Now you`re aware of the common mistakes which digital nomads often make, you can prepare yourself better. Remember, no matter how prepared you are, there is always going to be an element of risk involved.

But, The biggest risk of all, is not taking any risk.

Do you know any other reasons why people have failed to become successful digital nomads? Or, are you an aspiring digital nomad who is afraid to risk failure? Let us know in the comments section!


Nominal Nomad

digital nomads reality


57 thoughts on “Why are Digital Nomads Failing? Expectations vs. Reality”

  1. I loved reading this article. It’s very appealing. If I was younger I would have probably have jumped on this band wagon without thinking twice. I’d love to be a minimalist traveler writing about my experiences. It just sounds so Zen.

  2. you make some really interesting and valid points! having enough money saved before quitting your job to pursue something on your own is so important. that’s how i was able to start working for myself! xx

  3. I’m always reading posts about people making so much money but I often wonder if it’s actually true. You’ve given some great tips for anyone who is embarking on doing this.

  4. It takes a lot of time and dedication to start making money, which I think is one thing rarely talked about. It’s great that people make money this way, but how long did that take them? How much hard work was put in? Too many people see it as easy or a get rich quick kind of deal. It is not remotely close to that. Which is what makes me appreciate your post, and telling people the reality before they jump on just what is being portrayed on social media.

    1. Completely agree with everything you just said, this is the point I am trying to highlight. Thank you for your comment

  5. I think the reality of what people are making versus what they say they are making are worlds apart. But I’d like to try working form the beach in Bali as a digital nomad.

  6. Good advice. No one should ever just drop everything and try chasing come money-making venture without proper planning and research. Also, yeah, it’d be great to be working from a laptop on the beach (I know cuz I’ve done it in Jamaica and it was glorious), but honestly, just being able to work from home primarily or from a local coffee shop is where you should start first. Traveling can be expensive and the last thing you want is to start burning through your savings as you try to build your life in a totally different area. Baby steps. Build your business from a side hustle and KEEP YOUR DAY JOB (as much as you may hate it). If your business starts to generate income on the side, you’re on the right track. If you’re able to fully supplement your income, that’s when it’s time to leave your job and go full time. Once you’re more than doubling your normal income, you can do your research and try traveling to different states, then venture further out from your home state. Get used to traveling, taking a plane, setting hotel reservation, etc. This way, when you finally decide to take that trip to Bogota, you’re already a pretty seasoned traveler.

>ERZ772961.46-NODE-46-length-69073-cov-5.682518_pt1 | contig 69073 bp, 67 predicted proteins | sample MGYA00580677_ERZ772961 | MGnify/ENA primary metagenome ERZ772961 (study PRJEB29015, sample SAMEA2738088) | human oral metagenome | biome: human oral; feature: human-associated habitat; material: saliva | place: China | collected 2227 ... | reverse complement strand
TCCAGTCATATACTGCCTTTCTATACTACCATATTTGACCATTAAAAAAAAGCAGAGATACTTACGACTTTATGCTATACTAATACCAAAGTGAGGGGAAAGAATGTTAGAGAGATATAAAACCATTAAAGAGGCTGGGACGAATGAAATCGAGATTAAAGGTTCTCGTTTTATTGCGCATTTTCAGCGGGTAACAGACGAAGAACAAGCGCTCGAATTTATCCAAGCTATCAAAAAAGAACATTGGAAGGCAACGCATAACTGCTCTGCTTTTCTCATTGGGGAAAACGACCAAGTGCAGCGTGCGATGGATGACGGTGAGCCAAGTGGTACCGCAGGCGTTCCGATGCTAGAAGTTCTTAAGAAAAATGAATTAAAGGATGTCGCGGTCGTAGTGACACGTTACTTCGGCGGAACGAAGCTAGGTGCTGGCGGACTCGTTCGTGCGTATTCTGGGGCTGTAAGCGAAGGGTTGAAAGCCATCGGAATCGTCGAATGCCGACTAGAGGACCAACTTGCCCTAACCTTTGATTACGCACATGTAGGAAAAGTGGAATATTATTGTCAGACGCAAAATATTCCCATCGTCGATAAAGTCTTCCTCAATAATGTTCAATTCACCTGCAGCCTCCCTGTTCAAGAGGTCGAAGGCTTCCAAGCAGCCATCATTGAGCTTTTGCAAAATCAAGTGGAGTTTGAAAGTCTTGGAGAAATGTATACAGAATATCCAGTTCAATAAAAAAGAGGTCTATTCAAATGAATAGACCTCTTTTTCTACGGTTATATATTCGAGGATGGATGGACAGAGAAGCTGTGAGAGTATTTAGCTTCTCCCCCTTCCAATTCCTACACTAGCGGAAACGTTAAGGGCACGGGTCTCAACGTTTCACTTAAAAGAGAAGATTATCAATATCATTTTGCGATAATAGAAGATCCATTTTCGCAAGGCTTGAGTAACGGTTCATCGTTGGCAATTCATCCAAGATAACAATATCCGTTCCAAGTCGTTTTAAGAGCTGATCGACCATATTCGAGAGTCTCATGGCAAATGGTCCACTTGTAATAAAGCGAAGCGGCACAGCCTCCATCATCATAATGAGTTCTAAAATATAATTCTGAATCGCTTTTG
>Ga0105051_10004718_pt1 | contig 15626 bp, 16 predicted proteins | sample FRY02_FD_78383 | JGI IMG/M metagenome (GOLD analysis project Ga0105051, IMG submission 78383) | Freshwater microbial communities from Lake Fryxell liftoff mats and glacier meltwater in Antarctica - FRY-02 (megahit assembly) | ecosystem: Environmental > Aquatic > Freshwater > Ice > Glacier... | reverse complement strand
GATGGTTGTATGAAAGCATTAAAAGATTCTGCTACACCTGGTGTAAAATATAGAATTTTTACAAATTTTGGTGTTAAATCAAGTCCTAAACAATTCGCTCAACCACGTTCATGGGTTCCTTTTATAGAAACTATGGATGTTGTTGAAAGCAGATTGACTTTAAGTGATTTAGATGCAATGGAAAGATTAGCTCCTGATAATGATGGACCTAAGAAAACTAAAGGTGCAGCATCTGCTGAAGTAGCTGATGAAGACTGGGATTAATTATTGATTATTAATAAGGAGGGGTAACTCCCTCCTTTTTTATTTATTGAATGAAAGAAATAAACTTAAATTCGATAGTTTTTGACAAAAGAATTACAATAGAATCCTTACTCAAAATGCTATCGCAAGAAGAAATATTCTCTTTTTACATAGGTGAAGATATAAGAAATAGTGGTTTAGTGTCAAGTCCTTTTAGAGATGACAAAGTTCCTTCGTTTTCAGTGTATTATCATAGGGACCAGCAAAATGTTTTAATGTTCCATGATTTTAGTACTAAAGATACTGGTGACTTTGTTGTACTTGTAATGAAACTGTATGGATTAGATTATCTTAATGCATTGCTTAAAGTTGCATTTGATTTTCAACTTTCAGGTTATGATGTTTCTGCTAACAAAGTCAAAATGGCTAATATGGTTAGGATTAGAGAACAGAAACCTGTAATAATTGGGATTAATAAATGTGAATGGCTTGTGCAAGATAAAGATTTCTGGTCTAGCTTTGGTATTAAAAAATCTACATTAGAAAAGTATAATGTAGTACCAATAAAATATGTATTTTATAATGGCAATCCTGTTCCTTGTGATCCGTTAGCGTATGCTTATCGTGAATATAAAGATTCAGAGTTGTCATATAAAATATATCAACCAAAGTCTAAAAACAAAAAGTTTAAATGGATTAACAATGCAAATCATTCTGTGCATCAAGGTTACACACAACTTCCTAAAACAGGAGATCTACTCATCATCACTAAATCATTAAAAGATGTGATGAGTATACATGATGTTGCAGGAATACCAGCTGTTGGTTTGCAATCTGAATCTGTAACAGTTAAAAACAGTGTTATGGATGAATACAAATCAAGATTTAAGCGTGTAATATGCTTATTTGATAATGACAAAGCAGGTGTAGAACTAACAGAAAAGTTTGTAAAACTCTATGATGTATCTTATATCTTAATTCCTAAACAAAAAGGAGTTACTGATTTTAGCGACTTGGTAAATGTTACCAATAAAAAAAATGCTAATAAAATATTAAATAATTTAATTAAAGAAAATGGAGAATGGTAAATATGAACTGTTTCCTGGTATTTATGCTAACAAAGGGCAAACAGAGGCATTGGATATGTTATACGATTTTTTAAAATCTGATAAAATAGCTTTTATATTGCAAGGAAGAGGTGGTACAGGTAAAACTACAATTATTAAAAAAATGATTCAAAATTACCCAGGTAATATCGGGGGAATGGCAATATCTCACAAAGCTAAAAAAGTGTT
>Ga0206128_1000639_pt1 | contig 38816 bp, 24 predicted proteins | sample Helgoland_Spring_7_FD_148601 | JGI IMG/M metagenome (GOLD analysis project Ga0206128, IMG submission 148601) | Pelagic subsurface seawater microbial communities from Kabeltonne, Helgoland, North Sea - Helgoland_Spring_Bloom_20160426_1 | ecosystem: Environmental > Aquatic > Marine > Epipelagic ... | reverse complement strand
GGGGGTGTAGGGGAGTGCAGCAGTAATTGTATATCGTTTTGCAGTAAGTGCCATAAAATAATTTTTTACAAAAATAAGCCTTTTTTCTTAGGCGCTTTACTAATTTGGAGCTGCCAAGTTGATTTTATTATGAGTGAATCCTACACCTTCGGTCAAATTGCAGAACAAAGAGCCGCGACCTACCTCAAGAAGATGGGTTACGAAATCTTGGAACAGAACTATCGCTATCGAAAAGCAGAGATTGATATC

7. Having enough money saved before quitting your job to pursue something on your own is so important.

    Thanks for sharing

    1. Definitely Samar! Being a digital nomad requires some hard work and dedication. Thanks for your comment

  8. This concept is super intriguing and I can see why it draws a lot of younger people. So good you have tips or preparing before jumping in!

    1. It’s definitely important – especially as a lot of digital nomads are straight out of college. Thanks for your comment

  9. While it’s tempting, I think I’ll stick with my day job. I had to laugh at the comment about the glare of the sun on the laptop–so funny and yet true.

    1. Haha I definitely need to work inside, at a desk and maybe a coffee rather than a cocktail!! Thanks for your comment

  10. I would love that nomad life style, but I just don’t think my blog will ever be that style. I love travel (certainly from my blog), but I found I’m in that niche of just being a hobby blogger. Thanks for the solid plan. I had no idea how much time, energy and coffee would be involved when I first started this project.

    1. Completely agree with you Megan! I think it’s important to have your hobbies and your work seperate !

  11. So true. I would love to quit my 9-5 job and blog away, but I am not ready for the change. I am waiting to make my site concrete before I think of quitting my current job. And yes, without a proper plan and execution, we cannot expect to be successful in whatever we do.

  12. This is a great look at the not so glorious side of being a digital nomad. I would definitely want to start my online business and be generating at least some income before I decided to pick up and move to another country.

    1. It’s a shame that most digital nomads don’t think so clearly before hopping across to the other side of the world. Completely agree with you!

  13. I am somewhat a risk taker with sense. Before permanently taking a step, I normally test waters by trying it out for few moment on the very lowest level to see how it goes before going all hog.
    Digital Nomads may not be everyone’s success story and burning the bridge behind you may be catastrophic.

    1. Definitely true and like I said, we always need to have some degree of risk! Otherwise where is the fun?

  14. I enjoyed the unique and honest problems identified here. It definitley feels like you are speaking from experience and not regurgitating google reasearch. Very honest!

  15. I agree with many things mentioned here. Often we get too excited about something and forget to go through the planning stages (and do some rational thinking beforehand).

  16. This is so accurate- people get caught up in the glitz and glamour but don’t stop to think about how it isn’t a vacation, it’s your real life. You’ve still got the same responsibilities!

  17. Don’t become a Jack of all trades—- that’s one area of struggle for me! There’s so much I love to do and I find it hard to focus on just one or two things. I can really get in my own way! ☀️

    1. To be honest, I am the same. I always have new ideas for different projects – it can be hard to stay focused on just one thing!

    1. Thanks Melissa for your kind comment. We’re all for people chasing their dreams, but let’s also be realistic! 🙂

  18. So true – everyone thinks I work on the beach – my laptop won’t be taken anywhere near the sand. If I’m at the beach it’s for fun. When I’m working it’s focus time! Great points

  19. What an interesting take on all this. I did hear that the more these digital nomads travel places, the more overpopulated they become. It can ruin the beauty of the place.

  20. I wish I could just take the leap and do this. I see more success stories but also do people report the failures. I know I need to get enough money saved before I make some huge changes but with a plan thought out should be worthwhile.

    1. My tip is.. start working online before you go! I didn’t have much saved up before I became a digital nomad, I just already had a job lined up! It’s definitely possible! Good luck & thanks for your comment